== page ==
Chiaroscuro. Synchronicity once again. The rediscovery of Caravaggio’s The Taking of Christ in my last post reminded me of an earlier post, Farsa di chiaroscuro that, in turn, reminded me of the next post, Chiaroscuro Redux. I had fully intended a post from the works of French Romanticist Eugène Delacroix, but on that day he did not inspire. Today he does.
My calendar says Thursday, July 14th is Bastille Day, commemorating the storming of the Bastille on the morning of 14 July 1789. Eugène Delacroix just happened to paint Liberty Leading the People, commemorating the July Revolution of 1830, which toppled Charles X of France. It’s a different French Revolution, but the Phrygian cap she wears is supposed to be a symbol of the first French Revolution.
Delacroix and Victor Hugo were about the same age. Hugo was a French poet, playwright and novelist, among other things. He wrote The Miserable Ones which translates as Les Misérables (the book was published in French in 1862.)
I’ve never read it. The 4-volume book is 1,400 pages long. It has many subplots spanning the years 1789 – 1832. Ex-convict Jean Valjean is the main character in the story. He becomes a force for good in the world but cannot escape his dark past. Hugo’s main theme is social injustice in 19th-century France and the long-term effects of the French Revolution.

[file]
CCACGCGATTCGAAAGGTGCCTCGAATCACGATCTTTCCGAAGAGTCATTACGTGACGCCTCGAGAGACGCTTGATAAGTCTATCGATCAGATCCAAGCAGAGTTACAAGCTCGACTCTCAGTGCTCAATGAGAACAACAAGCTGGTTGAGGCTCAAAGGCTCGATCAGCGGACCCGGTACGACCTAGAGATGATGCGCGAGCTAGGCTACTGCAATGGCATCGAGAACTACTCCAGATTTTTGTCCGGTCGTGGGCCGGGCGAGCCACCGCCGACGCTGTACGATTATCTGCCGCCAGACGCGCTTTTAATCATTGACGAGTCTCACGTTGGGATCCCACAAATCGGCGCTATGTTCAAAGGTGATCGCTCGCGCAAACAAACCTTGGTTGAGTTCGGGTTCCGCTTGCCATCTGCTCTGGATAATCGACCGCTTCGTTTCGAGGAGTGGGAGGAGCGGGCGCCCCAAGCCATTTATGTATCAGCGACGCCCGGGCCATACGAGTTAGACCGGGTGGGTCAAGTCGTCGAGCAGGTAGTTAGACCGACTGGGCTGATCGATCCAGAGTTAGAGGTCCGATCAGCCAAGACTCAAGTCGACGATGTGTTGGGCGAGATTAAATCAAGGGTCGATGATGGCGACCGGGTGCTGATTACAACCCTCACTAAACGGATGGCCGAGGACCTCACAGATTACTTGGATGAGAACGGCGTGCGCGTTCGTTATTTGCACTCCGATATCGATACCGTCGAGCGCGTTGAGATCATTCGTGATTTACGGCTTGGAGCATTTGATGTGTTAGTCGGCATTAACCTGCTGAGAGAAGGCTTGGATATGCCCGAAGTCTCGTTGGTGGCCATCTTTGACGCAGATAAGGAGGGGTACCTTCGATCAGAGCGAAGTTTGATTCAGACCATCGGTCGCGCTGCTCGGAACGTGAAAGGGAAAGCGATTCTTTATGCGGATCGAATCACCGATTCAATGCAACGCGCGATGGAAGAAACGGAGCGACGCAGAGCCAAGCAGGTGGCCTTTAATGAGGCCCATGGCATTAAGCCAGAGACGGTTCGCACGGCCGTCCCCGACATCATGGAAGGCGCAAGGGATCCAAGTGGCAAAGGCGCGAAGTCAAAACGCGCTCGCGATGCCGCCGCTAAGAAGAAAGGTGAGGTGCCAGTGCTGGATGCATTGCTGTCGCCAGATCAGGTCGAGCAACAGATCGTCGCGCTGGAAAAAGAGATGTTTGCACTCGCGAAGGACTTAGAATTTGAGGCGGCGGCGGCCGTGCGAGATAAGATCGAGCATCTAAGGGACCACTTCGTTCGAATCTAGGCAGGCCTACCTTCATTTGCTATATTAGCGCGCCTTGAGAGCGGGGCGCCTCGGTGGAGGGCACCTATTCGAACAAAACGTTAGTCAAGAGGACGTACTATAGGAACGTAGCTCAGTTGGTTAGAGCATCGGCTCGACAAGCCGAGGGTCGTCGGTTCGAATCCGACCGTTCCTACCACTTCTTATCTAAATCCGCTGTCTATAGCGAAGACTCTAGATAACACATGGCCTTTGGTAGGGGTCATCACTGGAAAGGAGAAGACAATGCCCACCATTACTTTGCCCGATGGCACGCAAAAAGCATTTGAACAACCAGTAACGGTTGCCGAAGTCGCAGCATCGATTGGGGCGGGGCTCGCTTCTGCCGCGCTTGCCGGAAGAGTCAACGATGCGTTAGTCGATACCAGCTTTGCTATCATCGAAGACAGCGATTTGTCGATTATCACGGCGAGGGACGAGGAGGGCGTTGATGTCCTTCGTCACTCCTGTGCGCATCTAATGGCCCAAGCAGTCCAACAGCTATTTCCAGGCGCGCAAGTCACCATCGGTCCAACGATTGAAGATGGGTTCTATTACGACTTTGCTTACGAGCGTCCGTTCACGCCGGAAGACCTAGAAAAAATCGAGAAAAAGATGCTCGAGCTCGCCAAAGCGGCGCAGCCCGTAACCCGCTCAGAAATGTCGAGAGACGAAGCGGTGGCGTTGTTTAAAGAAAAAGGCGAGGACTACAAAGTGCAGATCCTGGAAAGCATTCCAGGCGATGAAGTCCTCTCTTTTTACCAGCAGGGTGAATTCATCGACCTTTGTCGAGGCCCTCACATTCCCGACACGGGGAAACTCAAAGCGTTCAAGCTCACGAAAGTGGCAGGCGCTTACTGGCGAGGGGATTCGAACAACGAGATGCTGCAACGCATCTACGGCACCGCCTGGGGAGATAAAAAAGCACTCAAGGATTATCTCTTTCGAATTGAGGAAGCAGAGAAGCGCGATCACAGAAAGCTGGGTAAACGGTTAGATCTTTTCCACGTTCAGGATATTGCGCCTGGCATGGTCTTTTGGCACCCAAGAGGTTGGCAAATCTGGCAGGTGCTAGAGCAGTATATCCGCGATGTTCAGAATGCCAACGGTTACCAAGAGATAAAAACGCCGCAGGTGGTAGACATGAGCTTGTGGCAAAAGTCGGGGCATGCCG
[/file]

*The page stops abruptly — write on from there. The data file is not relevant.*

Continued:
There is a musical based on the book which, unsurprisingly, is called Les Misérables. Seen by nearly 60 million people worldwide in 42 countries and in 21 languages. LES MISÉRABLES is undisputedly one of the world’s most popular musicals ever written, and is currently on its 25th-anniversary tour.
I’ve haven’t seen the musical either. I did see Camille (see update below) in London about the same time Les Misérables opened (see caption above) but that’s something else entirely.
Right. Bastille Day is this Thursday. The musical is playing at the Ahmanson Theatre in Los Angeles on that day. It has been playing there since June 14th and July 31st will be it final performance. If I want to see Les Misérables, I’ll have one week to do so in May 2012.
UPDATE: La dame aux Camélias or simply Camille is the 1852 novel and play by Alexandre Dumas. La Traviata is an opera in three acts by Giuseppe Verdi based on Dumas’ play, La dame aux Camélias. I haven’t seen La Traviata but I did see Wolfgang A. Mozart’s Don Giovanni several years ago.